Jordan is pretty quiet on the religion issue. Even though most of the population is Sunni, Christianity’s presence in the area has been very long lived so the Sunni have gotten used to their presence. Another factor is a large percentage of Palestinians who fled Israel in 1948 now reside in Jordan. King Abdullah is a very tolerant leader with respect to religion and keeps a tight rope around Sunni militancy.

    If you talk to muslims in the mideast, they feel that they are under constant attack by Western Governments and Israel. They look at Afghanistan, Iraq, where hundreds of thousands of muslims have died at the hands of the west. Because Islam considers religion and government to be intertwined, they don’t understand that in the Western Christian world that is not the case. Consequently, from their viewpoint an attack on the Church is the same as attacking the enemy government.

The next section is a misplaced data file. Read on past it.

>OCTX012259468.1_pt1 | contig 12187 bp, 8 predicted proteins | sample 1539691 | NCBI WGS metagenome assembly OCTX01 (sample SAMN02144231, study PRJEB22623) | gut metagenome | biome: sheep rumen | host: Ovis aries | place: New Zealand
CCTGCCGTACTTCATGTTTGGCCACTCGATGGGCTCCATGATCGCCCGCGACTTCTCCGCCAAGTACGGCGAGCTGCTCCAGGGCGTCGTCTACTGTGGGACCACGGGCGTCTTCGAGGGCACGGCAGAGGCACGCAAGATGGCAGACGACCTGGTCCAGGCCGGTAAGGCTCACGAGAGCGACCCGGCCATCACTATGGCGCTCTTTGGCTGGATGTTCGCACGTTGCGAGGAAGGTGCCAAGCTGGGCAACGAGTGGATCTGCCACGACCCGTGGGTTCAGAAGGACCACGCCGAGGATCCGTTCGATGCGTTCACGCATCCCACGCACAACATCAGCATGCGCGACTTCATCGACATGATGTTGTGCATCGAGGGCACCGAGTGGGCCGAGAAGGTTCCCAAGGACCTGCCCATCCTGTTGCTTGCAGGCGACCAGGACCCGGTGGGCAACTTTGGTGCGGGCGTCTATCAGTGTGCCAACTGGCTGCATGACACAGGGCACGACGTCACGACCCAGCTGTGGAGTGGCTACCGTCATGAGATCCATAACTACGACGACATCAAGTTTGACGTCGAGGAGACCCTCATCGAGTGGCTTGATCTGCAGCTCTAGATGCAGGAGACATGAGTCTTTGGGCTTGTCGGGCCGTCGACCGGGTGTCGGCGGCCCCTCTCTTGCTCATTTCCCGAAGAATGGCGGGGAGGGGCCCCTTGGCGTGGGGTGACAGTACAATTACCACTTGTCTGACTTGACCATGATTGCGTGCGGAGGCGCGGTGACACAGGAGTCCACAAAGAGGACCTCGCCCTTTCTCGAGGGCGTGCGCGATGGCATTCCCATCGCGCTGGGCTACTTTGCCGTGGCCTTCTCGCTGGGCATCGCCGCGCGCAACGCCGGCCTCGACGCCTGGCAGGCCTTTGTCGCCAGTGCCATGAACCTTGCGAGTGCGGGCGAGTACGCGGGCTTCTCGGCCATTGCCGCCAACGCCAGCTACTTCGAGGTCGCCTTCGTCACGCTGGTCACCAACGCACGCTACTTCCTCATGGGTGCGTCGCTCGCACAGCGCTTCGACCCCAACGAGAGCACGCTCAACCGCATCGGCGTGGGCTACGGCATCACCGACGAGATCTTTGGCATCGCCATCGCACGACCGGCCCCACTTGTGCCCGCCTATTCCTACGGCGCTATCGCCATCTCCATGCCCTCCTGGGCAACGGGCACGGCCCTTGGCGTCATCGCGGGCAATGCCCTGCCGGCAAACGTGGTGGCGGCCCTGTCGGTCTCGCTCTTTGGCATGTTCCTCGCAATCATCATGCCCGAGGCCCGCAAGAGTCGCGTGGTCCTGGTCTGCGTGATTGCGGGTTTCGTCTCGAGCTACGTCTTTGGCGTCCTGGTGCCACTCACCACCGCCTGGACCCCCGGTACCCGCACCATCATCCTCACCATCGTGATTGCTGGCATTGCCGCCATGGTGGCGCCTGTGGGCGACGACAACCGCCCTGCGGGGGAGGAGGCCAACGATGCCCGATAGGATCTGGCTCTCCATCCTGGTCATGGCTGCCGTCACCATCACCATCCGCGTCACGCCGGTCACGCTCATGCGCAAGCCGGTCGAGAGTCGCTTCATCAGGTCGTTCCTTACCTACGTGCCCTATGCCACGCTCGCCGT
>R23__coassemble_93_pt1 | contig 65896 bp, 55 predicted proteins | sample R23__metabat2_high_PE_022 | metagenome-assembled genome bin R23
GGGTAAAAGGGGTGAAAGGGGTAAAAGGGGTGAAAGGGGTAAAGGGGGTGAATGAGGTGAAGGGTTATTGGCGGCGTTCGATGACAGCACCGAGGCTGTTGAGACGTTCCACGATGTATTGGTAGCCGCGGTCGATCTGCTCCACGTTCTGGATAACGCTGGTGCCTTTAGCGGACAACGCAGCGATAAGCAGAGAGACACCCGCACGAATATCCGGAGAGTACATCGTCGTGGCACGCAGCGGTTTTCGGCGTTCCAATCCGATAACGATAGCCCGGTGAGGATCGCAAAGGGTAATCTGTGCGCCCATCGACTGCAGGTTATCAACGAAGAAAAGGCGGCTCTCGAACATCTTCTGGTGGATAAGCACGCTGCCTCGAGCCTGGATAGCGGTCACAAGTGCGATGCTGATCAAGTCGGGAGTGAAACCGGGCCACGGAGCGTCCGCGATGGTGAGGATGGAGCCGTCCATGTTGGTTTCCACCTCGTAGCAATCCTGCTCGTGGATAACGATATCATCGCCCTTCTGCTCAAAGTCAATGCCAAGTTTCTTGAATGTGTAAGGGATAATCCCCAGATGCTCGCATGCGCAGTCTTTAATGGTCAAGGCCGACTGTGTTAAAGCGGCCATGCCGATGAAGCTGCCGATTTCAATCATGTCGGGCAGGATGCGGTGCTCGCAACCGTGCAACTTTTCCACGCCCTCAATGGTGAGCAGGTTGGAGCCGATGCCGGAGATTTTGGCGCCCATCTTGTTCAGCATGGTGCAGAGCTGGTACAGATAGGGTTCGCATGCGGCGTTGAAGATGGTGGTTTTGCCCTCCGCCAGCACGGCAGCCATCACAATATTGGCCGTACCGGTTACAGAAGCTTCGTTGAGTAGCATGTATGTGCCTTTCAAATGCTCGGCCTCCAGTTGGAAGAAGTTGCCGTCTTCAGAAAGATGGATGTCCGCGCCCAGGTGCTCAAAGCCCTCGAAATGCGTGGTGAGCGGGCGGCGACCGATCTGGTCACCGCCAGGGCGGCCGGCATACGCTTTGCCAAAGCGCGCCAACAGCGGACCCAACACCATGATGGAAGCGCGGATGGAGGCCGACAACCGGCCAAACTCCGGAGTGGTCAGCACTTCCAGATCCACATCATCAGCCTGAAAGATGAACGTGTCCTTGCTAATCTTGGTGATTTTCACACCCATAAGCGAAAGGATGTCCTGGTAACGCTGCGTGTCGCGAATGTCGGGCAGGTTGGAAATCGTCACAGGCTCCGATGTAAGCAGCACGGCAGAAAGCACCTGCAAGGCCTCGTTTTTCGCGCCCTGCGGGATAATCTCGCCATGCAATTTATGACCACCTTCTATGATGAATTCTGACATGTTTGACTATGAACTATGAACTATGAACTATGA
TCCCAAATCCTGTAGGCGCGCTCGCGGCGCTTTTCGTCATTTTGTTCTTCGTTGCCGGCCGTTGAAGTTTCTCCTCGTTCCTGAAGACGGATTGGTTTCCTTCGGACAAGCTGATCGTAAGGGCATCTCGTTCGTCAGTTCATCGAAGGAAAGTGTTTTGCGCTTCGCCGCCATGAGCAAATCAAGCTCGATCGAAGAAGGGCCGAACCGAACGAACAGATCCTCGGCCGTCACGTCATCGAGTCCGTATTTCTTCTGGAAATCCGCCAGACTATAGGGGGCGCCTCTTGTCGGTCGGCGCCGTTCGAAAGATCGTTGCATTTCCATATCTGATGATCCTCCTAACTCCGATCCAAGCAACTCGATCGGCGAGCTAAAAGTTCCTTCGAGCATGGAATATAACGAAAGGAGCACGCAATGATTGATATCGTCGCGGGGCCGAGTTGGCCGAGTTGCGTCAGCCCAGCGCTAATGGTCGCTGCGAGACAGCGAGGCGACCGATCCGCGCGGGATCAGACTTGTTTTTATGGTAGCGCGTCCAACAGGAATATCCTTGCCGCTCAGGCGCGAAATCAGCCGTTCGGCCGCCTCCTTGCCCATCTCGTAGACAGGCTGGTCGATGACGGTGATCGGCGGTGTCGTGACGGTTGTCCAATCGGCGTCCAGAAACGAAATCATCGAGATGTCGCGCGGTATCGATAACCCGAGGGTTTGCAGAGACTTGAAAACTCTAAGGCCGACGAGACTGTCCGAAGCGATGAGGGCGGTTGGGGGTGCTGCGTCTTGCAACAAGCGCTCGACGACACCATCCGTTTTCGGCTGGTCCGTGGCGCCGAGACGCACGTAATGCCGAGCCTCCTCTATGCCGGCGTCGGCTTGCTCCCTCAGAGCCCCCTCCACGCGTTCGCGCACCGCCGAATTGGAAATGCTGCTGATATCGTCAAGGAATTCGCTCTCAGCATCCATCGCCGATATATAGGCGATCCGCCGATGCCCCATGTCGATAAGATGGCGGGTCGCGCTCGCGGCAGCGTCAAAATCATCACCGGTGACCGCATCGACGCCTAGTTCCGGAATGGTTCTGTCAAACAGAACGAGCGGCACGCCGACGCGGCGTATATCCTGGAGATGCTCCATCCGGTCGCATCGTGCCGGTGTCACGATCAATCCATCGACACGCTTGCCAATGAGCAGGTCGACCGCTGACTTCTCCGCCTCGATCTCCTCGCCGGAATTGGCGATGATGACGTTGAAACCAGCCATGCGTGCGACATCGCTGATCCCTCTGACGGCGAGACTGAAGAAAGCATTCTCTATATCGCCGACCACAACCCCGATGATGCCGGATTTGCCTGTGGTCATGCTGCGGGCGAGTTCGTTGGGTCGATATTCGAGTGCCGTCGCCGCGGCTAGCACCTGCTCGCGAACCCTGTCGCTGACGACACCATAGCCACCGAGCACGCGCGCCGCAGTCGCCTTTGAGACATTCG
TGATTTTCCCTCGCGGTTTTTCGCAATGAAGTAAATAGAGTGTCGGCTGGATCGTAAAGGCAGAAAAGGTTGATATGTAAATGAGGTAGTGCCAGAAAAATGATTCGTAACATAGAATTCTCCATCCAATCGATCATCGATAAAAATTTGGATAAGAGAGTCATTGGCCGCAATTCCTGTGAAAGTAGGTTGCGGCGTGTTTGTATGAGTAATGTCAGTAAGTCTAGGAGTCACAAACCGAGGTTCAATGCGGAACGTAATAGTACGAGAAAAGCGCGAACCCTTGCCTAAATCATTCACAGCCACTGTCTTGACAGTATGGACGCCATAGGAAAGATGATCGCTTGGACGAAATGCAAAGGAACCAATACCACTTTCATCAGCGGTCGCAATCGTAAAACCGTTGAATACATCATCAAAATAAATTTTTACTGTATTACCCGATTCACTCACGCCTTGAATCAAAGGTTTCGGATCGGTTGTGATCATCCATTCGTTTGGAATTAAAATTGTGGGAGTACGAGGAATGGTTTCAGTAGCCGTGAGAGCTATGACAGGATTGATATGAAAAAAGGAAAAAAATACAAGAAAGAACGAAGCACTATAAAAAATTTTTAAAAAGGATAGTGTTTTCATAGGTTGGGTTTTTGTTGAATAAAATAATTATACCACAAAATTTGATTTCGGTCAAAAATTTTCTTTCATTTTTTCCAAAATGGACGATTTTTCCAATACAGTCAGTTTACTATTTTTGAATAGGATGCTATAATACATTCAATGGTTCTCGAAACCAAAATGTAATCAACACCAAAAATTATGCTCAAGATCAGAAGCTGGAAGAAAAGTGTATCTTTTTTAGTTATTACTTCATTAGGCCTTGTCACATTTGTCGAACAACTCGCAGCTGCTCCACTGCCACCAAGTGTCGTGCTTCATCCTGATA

Talk to the people and they don’t understand why Germany, Britain, Russia, China, Japan etc have killed many, many, many, many, many more millions of people than muslims yet the intensity of hate against Islam is orders of magnitude greater than for any other country on earth.

    • dduck

      Wonderful insight JDL. Thanks

    • KP

      I appreciate your experience and for sharing it so clearly.